Artists of the Gehry culture or geist tend to be Europeanists. They tend to see the long slow death of Europe in what Raymond Aron called “the century of total war” and translate it to America. But America did not die with Europe in 1917 or 1946 and incidentally, neither did England. Were these issues discussed by the Eisenhower memorial committee? Because this is a legitimate point of view academically (call it institutionalized Dada), but for a government monument committee to chose Gehry, who speaks to the unraveling, would be the very worst choice to convey Eisenhower.

Eisenhower built the roads for Jack Kerouac and company and awakened America after the fall of Europe. It doesn’t matter what they do in academic culture. But Washington must understand that America is not Europe.

If the Eisenhower committee could just wait a few minutes and start again say next year, for there are strong indications the age is turning and the new century is about to start. The falling apart is ending and the awakening and building will soon begin again. Gehry is the perfect choice for the waning times and the end of the last century. He is essentially fin de siècle. But Eisenhower, like Grant and Nelson, is the one who comes next. We seek him out to fight our way back after we have broken everything, and we are still in the midst of the breakage.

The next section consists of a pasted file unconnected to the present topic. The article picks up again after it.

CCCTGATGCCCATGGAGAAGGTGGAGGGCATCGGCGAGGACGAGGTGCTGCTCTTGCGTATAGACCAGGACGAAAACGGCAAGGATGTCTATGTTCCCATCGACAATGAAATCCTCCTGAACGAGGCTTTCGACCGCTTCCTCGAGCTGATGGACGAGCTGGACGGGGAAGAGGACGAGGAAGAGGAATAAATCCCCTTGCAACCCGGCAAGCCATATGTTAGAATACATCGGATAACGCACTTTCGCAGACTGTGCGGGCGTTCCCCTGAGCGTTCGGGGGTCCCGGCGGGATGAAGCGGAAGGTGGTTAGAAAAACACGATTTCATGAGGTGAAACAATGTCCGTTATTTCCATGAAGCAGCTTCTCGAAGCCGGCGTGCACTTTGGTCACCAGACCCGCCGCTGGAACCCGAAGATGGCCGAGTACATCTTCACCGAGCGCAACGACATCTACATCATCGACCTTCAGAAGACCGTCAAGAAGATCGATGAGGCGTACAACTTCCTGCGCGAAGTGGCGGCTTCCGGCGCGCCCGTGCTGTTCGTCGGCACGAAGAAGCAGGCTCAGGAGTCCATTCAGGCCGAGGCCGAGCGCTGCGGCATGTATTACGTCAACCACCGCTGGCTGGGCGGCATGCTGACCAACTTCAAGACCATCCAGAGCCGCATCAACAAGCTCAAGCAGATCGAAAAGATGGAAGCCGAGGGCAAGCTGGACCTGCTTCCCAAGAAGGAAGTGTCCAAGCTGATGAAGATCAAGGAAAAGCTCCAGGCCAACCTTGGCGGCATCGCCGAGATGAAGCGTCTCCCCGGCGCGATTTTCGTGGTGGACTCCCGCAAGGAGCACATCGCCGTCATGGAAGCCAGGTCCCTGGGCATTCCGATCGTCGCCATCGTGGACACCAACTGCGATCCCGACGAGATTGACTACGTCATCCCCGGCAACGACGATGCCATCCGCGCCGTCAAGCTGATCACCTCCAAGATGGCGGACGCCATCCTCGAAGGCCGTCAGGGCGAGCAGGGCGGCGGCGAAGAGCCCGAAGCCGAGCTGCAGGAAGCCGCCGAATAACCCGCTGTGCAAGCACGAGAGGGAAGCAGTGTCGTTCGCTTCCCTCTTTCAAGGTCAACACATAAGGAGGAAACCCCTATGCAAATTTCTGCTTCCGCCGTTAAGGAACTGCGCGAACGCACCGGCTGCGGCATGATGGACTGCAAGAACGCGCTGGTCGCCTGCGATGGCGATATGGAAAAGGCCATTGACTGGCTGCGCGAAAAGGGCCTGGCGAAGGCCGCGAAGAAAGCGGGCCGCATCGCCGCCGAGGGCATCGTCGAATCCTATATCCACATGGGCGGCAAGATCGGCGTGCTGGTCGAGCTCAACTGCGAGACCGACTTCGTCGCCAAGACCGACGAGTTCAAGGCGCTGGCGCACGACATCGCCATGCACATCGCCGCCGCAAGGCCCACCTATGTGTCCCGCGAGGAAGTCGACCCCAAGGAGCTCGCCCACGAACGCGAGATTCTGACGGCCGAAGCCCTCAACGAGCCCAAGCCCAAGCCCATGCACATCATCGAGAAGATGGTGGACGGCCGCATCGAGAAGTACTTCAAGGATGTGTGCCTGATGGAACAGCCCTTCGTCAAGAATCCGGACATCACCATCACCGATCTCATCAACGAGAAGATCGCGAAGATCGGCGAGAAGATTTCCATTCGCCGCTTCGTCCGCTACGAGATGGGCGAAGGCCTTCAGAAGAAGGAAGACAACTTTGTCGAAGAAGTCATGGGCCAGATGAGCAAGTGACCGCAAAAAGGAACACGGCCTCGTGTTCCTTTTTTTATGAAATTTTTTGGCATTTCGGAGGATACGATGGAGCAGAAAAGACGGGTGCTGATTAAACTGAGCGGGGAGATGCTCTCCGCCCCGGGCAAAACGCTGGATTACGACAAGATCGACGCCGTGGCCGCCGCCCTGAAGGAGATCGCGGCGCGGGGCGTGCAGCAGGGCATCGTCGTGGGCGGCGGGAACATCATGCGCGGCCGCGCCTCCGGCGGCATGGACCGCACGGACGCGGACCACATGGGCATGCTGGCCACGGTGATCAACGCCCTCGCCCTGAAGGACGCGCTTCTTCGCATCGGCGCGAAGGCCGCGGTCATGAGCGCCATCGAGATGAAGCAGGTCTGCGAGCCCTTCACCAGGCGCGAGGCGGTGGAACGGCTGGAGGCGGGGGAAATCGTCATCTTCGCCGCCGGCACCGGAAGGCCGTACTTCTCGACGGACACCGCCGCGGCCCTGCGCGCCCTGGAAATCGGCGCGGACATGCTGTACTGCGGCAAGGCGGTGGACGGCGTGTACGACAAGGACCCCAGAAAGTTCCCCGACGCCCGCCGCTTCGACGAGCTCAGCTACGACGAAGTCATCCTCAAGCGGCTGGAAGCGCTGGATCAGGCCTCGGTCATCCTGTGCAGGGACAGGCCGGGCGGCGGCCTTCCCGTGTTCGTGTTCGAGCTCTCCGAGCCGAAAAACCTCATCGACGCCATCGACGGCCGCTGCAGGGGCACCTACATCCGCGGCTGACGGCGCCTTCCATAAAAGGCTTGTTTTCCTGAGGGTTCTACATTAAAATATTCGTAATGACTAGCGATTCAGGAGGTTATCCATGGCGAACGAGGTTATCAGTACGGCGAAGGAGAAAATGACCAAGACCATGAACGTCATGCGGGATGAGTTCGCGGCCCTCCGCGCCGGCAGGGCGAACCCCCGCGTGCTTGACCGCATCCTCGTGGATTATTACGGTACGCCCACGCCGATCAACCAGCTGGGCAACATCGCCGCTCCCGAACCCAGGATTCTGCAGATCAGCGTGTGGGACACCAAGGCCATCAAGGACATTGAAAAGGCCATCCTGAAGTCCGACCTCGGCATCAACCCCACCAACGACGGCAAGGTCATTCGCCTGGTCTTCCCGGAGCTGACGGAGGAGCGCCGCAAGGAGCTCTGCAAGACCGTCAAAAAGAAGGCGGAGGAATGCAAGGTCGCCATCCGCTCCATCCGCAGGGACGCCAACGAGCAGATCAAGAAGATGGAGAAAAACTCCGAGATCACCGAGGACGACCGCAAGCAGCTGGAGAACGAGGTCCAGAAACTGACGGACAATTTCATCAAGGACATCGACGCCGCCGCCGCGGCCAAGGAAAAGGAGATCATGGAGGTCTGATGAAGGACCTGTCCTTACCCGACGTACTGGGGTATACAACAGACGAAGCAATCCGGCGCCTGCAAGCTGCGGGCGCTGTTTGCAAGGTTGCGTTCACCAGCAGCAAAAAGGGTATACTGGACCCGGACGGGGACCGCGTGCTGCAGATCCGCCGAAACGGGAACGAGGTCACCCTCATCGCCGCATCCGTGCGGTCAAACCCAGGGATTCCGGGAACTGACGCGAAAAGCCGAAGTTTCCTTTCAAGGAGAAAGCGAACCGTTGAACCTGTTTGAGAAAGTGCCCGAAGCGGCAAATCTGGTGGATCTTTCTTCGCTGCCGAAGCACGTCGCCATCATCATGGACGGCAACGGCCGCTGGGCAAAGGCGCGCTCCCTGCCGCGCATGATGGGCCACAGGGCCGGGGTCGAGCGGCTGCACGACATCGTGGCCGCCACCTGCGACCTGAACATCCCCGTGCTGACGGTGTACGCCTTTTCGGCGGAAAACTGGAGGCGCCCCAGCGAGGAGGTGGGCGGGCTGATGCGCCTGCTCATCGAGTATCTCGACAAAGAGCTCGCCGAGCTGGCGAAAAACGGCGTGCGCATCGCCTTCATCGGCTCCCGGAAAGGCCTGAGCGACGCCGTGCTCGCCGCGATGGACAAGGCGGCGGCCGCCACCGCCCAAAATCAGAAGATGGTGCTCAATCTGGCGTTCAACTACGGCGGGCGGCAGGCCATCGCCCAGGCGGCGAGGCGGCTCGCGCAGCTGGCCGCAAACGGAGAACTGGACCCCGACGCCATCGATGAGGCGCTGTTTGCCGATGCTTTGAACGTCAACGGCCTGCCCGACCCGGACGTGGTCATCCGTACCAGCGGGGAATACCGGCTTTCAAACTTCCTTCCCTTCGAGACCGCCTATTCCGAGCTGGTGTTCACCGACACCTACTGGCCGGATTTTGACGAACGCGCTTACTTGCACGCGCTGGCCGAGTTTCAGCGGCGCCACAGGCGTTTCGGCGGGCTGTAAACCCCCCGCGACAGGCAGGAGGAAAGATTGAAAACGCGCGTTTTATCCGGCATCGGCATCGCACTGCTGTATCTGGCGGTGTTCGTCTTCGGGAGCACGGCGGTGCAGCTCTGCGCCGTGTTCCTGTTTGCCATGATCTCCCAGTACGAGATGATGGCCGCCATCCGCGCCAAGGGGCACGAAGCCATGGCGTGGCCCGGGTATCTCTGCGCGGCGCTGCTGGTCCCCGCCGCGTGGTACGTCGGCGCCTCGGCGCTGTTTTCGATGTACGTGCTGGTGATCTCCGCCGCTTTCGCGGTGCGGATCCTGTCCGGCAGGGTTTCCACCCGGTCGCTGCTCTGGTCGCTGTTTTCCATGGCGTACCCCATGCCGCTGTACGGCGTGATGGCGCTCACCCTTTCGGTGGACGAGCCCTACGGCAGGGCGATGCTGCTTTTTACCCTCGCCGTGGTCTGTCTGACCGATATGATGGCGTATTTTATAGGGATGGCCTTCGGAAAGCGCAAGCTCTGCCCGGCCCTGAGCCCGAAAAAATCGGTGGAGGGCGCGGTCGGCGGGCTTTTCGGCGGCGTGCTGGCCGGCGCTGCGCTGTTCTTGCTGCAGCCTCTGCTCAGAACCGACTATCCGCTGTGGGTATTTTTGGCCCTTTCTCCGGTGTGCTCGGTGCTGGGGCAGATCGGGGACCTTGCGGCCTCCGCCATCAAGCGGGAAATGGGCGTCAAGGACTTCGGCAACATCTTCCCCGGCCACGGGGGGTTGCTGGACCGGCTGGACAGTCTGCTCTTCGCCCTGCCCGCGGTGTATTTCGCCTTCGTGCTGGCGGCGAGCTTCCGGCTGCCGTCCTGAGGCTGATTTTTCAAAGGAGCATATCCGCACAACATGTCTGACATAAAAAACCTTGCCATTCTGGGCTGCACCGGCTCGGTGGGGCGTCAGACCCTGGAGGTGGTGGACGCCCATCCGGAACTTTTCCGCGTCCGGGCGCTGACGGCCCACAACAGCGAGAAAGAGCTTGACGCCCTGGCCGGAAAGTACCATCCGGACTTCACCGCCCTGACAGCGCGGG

Saturday, March 17, 2012

District 12

By Bernie Quigley

For The Hill on 3/17/12

The gods hide in low places, they used to say, meaning the simple truths are everywhere apparent and can be told in the simplest tales. One such tale is The Phantom of the Opera, best watched with children or grandchildren. Joel Schumacher's 2004 version featuring Emmy Rossum and Gerard Butler is the best. This story has been told a dozen times and will be told again. Possibly nothing tells of the death of Europe like this tale. Worth seeing again because since the fabled fire in the opera house Europe has not recovered. Likely now it never will. It is replaced by varied economic zones which all strive to be the same and which now, with Germany dominant, are required by law and regulation to be the same. And to be more like Germany. Today, instead of Europe we have stylish, modernist, economic zones which are heading instead to a nowhere land like that of District 12, the home of Katniss and Prim in the tale of committed love and liberation, The Hunger Games. But that which was once Europe no longer really exists.